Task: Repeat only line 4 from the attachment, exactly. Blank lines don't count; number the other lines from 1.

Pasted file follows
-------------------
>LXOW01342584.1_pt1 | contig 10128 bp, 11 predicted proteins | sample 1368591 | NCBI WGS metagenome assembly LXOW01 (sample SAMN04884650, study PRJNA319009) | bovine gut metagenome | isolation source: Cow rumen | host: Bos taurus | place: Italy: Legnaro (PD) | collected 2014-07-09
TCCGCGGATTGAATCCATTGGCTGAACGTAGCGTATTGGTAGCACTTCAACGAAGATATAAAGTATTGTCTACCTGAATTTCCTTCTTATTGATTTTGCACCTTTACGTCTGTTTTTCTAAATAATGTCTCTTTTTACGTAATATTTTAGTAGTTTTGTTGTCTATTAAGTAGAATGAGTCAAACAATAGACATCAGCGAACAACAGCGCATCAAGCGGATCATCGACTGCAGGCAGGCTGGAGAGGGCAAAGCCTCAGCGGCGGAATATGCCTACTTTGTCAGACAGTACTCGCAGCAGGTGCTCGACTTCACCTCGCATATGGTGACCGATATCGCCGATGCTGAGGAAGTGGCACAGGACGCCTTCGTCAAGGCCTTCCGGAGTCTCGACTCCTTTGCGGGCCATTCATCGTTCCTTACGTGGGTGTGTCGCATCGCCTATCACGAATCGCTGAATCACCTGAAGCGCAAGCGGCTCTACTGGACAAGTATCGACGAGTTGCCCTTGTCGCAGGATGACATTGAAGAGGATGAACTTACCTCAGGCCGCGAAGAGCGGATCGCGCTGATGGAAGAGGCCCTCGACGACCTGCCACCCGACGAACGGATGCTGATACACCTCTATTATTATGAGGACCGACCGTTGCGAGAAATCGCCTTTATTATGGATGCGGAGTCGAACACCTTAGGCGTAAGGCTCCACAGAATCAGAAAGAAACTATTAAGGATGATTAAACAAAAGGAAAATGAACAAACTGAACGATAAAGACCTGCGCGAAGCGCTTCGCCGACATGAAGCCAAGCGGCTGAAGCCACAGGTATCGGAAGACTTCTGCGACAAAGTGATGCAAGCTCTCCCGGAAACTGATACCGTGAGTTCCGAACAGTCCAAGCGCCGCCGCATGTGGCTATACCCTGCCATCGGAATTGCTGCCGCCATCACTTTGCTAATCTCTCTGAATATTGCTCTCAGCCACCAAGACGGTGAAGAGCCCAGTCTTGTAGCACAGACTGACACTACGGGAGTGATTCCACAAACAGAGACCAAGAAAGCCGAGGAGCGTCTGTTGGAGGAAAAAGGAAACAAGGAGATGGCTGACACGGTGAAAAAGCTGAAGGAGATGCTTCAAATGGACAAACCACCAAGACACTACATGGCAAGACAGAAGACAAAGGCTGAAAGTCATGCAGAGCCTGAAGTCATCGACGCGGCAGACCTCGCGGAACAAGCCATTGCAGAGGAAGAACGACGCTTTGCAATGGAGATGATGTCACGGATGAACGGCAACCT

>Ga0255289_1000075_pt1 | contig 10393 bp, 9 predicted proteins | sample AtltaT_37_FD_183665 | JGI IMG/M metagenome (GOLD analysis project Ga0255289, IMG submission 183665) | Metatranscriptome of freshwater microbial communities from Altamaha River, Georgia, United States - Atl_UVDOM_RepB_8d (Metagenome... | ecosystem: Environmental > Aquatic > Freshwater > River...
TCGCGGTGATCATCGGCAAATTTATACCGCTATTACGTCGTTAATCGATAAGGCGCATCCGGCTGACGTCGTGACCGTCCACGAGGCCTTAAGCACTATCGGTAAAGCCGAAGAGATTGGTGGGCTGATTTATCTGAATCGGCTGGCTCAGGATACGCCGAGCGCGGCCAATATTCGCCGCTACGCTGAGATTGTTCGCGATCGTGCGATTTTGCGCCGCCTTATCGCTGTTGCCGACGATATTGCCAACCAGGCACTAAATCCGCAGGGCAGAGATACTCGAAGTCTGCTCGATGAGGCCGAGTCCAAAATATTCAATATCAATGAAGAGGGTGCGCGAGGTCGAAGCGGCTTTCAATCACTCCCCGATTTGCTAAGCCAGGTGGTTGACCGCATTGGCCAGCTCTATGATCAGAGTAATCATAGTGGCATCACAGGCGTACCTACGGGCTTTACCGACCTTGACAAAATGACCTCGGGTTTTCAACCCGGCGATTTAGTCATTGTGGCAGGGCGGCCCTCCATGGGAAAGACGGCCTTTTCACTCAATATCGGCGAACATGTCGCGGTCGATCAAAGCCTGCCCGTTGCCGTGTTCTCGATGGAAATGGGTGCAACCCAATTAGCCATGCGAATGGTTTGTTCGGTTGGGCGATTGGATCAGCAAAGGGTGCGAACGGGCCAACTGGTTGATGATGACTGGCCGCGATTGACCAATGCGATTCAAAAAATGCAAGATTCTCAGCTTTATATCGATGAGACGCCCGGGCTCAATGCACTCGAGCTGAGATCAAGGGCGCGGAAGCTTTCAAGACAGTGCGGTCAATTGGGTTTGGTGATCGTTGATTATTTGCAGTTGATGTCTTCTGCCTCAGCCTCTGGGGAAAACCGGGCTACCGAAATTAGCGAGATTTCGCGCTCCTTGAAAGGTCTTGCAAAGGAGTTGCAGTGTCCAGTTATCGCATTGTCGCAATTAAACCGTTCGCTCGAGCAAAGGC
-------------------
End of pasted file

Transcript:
TCGCGGTGATCATCGGCAAATTTATACCGCTATTACGTCGTTAATCGATAAGGCGCATCCGGCTGACGTCGTGACCGTCCACGAGGCCTTAAGCACTATCGGTAAAGCCGAAGAGATTGGTGGGCTGATTTATCTGAATCGGCTGGCTCAGGATACGCCGAGCGCGGCCAATATTCGCCGCTACGCTGAGATTGTTCGCGATCGTGCGATTTTGCGCCGCCTTATCGCTGTTGCCGACGATATTGCCAACCAGGCACTAAATCCGCAGGGCAGAGATACTCGAAGTCTGCTCGATGAGGCCGAGTCCAAAATATTCAATATCAATGAAGAGGGTGCGCGAGGTCGAAGCGGCTTTCAATCACTCCCCGATTTGCTAAGCCAGGTGGTTGACCGCATTGGCCAGCTCTATGATCAGAGTAATCATAGTGGCATCACAGGCGTACCTACGGGCTTTACCGACCTTGACAAAATGACCTCGGGTTTTCAACCCGGCGATTTAGTCATTGTGGCAGGGCGGCCCTCCATGGGAAAGACGGCCTTTTCACTCAATATCGGCGAACATGTCGCGGTCGATCAAAGCCTGCCCGTTGCCGTGTTCTCGATGGAAATGGGTGCAACCCAATTAGCCATGCGAATGGTTTGTTCGGTTGGGCGATTGGATCAGCAAAGGGTGCGAACGGGCCAACTGGTTGATGATGACTGGCCGCGATTGACCAATGCGATTCAAAAAATGCAAGATTCTCAGCTTTATATCGATGAGACGCCCGGGCTCAATGCACTCGAGCTGAGATCAAGGGCGCGGAAGCTTTCAAGACAGTGCGGTCAATTGGGTTTGGTGATCGTTGATTATTTGCAGTTGATGTCTTCTGCCTCAGCCTCTGGGGAAAACCGGGCTACCGAAATTAGCGAGATTTCGCGCTCCTTGAAAGGTCTTGCAAAGGAGTTGCAGTGTCCAGTTATCGCATTGTCGCAATTAAACCGTTCGCTCGAGCAAAGGC